“Elicit” vs. “Illicit”: What’s the Difference?
Understanding elicit vs. illicit can be complicated—they sound similar but have entirely different meanings. Here's what you need to know.
When we work hard on a professional project, we hope our efforts will elicit enthusiasm from co-workers. On the other hand, if someone is secretly embezzling from the company, that’s an illicit action likely to have serious legal consequences. Sure, these words sound a lot alike, but their meanings are drastically different. And when comparing elicit vs. illicit, you don’t want to choose the wrong one.
Some homophones (words that sound exactly alike but have different spellings and definitions) can be difficult to master—discreet vs. discrete and stationary vs. stationery come to mind. There is some debate as to whether elicit and illicit are homophones, but it just boils down to who is speaking. Technically, the e in elicit could be pronounced like the e in eat or each, while the i in illicit is pronounced like the i in chill, drill or, yes, ill. But elicit and illicit are both spoken with emphasis on the second syllable; therefore, the opening vowel sound goes by so fast that you’re not likely to hear a difference.
The English language throws us plenty of curveballs—think flush out vs. flesh out, burnt vs. burned, envy vs. jealousy. And when it comes to elicit vs. illicit, both are standard (but not interchangeable) words, so getting them mixed up is a mistake spellcheck likely won’t catch. If you don’t want to add elicit or illicit to the list of possible words you’re using wrong (like home in vs. hone in, loose vs. lose or historic vs. historical), we’re here to help.
What does elicit mean?
Elicit is a verb (an action word) meaning to draw out information or a potential response. The word’s roots are in the Latin word elicere, which includes the verb lacere (“to entice by charm or attraction”). When you think about elicit vs. illicit, keep in mind that they are different parts of speech—elicit is the only verb. That means mixing them up could be a grammar mistake that makes you look bad.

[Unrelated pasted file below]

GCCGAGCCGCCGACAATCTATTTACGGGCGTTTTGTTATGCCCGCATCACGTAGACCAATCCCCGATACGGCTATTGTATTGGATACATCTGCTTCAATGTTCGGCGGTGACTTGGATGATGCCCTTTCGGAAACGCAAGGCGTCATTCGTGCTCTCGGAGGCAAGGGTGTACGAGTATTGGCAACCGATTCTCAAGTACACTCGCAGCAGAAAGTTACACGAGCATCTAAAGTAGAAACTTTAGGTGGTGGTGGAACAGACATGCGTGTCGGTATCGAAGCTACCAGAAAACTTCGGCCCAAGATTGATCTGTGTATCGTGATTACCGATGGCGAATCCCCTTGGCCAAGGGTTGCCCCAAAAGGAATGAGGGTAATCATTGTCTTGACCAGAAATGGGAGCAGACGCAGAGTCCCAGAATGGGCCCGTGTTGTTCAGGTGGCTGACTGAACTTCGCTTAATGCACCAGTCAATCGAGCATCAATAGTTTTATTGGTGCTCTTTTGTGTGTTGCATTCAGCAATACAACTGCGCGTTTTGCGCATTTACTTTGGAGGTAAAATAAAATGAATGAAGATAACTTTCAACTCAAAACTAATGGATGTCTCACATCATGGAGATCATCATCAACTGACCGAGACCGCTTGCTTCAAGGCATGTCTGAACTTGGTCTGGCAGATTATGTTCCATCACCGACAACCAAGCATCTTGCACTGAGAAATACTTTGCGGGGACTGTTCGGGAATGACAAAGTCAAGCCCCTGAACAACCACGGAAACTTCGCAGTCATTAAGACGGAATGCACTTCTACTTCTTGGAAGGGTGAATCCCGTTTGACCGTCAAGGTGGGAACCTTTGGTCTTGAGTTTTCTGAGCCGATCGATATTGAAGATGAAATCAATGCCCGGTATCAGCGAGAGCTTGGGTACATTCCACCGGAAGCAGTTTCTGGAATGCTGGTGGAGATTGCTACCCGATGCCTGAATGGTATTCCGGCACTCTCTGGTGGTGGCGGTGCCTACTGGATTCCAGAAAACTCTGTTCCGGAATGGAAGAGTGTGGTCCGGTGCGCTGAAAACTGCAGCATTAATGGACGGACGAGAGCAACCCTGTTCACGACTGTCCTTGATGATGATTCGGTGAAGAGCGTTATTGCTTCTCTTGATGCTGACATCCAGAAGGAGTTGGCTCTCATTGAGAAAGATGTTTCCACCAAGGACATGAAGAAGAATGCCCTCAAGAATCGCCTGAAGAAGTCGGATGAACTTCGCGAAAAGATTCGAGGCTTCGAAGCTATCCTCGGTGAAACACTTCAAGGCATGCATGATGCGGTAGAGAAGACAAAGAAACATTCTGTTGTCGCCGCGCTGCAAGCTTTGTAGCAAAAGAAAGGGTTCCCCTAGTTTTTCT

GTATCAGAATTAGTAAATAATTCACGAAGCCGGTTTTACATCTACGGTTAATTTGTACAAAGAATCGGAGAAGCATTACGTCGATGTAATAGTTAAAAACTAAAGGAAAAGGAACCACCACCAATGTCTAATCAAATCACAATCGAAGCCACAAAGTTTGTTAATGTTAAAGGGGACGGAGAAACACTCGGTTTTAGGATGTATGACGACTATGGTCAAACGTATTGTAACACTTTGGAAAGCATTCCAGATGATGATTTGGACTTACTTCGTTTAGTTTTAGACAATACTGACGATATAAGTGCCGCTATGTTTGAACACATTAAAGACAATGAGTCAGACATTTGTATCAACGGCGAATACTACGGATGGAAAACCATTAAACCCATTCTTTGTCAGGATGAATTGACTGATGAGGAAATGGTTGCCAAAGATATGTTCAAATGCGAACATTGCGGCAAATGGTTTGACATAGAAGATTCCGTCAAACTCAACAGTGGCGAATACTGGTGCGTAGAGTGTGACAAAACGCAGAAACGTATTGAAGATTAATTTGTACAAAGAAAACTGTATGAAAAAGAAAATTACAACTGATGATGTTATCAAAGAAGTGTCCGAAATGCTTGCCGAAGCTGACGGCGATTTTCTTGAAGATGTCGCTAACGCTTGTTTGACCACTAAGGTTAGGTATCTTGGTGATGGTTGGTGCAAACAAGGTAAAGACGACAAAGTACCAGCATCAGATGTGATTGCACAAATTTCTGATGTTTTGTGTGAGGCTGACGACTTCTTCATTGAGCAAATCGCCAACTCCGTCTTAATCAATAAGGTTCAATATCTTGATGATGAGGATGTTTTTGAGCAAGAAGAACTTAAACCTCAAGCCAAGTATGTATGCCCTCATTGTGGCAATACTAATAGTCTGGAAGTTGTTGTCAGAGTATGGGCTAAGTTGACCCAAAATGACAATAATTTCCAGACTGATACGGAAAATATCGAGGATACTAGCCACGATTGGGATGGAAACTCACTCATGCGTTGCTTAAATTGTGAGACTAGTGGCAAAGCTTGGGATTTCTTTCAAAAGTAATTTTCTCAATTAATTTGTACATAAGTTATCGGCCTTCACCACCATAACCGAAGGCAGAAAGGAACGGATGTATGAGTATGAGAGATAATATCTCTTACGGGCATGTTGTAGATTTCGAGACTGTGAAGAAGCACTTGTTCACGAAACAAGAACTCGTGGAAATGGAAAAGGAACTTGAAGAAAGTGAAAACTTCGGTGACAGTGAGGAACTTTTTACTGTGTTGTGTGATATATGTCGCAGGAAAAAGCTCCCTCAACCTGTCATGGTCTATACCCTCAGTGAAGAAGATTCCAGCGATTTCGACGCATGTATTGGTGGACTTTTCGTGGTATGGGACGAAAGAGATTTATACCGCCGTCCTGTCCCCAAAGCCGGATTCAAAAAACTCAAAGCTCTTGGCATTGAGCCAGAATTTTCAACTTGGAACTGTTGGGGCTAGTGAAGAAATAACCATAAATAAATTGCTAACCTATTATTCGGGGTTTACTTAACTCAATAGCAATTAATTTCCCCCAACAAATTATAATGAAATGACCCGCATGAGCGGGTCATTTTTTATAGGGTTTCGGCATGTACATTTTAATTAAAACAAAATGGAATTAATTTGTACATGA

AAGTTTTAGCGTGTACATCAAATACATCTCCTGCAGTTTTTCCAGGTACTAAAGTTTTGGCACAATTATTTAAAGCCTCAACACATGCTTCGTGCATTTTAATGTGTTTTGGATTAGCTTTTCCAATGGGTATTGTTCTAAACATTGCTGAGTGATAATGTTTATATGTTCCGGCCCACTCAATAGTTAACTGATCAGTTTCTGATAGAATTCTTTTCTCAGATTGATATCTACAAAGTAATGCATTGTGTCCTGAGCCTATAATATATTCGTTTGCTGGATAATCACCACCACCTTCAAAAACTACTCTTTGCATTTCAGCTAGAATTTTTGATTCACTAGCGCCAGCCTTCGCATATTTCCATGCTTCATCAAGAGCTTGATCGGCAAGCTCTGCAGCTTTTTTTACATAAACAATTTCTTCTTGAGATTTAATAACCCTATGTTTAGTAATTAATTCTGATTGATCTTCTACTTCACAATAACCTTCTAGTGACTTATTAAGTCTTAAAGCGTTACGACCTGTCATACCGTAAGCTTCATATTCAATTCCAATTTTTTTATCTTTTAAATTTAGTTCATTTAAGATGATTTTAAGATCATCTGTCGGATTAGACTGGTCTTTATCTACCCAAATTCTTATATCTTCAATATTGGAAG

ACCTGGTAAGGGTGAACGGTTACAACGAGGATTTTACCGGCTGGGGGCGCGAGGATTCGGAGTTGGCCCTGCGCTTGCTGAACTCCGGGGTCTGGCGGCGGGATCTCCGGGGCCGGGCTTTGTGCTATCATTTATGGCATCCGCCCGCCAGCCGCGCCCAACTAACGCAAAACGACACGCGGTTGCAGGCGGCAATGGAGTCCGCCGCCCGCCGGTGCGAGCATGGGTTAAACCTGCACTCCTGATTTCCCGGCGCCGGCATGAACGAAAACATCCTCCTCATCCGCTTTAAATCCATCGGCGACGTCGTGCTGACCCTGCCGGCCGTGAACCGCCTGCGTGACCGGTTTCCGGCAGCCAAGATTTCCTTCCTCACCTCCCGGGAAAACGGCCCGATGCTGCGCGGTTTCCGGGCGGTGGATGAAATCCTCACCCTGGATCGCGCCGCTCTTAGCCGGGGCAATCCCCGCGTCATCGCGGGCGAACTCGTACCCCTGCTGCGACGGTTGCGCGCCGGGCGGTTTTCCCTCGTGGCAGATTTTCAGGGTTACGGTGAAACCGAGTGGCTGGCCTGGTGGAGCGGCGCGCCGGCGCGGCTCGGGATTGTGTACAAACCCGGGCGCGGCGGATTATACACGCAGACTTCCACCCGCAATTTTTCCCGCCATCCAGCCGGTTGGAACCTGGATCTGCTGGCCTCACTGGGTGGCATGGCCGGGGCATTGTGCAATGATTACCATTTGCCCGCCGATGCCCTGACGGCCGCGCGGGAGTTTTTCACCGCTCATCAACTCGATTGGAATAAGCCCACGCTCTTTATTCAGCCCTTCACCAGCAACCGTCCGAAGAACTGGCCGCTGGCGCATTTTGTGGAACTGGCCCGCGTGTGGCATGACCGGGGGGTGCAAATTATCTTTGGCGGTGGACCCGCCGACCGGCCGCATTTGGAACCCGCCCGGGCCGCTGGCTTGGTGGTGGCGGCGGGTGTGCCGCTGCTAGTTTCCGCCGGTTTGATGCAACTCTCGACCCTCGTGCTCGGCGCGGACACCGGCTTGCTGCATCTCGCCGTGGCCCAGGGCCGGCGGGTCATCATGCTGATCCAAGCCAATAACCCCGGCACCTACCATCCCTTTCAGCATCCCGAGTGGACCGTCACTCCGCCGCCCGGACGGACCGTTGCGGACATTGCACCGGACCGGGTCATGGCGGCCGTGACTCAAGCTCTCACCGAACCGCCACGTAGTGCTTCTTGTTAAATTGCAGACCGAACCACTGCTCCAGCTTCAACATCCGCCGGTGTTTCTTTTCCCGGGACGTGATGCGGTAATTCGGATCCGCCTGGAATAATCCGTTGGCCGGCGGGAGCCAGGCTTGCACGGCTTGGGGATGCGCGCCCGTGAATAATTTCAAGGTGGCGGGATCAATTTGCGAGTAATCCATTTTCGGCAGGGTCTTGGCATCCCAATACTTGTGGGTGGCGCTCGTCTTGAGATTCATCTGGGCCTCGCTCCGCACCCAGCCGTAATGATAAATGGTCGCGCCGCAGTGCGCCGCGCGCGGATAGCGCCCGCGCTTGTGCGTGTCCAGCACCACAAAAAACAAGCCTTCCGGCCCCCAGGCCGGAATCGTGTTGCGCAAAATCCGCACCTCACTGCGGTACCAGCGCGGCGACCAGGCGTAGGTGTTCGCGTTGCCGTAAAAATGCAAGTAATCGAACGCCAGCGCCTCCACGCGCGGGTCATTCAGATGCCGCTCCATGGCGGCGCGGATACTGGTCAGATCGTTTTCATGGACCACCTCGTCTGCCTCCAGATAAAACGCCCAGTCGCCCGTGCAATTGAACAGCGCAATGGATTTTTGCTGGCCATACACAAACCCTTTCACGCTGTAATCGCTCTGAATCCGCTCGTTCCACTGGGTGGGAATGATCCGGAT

Examples of elicit in a sentence
- Judy’s proposal that all employees get a paid day off for their birthday elicited widespread support.
- When Liz brought her rescue dog to the office on Take Your Dog to Work Day, the pup elicited a warm response.
- Kim’s plan to visit New York City elicited enthusiasm from her friends who live there.
What does illicit mean?
Illicit is an adjective meaning not permitted, unlawful or immoral. It’s used much more often than its opposite, licit, which means permissible. And just as illicit is never a verb, elicit would never be used as an adjective. Unlike cancelled vs. canceled, which can be used interchangeably, these two words are not synonyms.
Examples of illicit in a sentence
- The teenagers were secretive about their illicit drinking of beer.
- If you feel compelled to check your partner’s phone for illicit text messages, your relationship might need help.
- As we said at the beginning of this article, illicit financial activities at work will get you fired.
Tricks for remembering elicit vs. illicit
Want to keep things straight with elicit vs. illicit? An easy way to do so is to use word associations, specifically for illicit. This word has the same first letters as illegal—and a good number of illicit actions are also illegal. Even when an illicit behavior is not illegal, it may be bad for your well-being—in other words, it may make you feel ill. Similarly, elicit and evoke both start with the letter e, which might be helpful when remembering this verb.
We know there can be a lot of confusing grammar rules to keep track of. But if you keep these tips in mind, you’ll breeze through any elicit vs. illicit issues you have—eliciting respect for your spelling prowess along the way.
Elicit vs. illicit: Test your knowledge!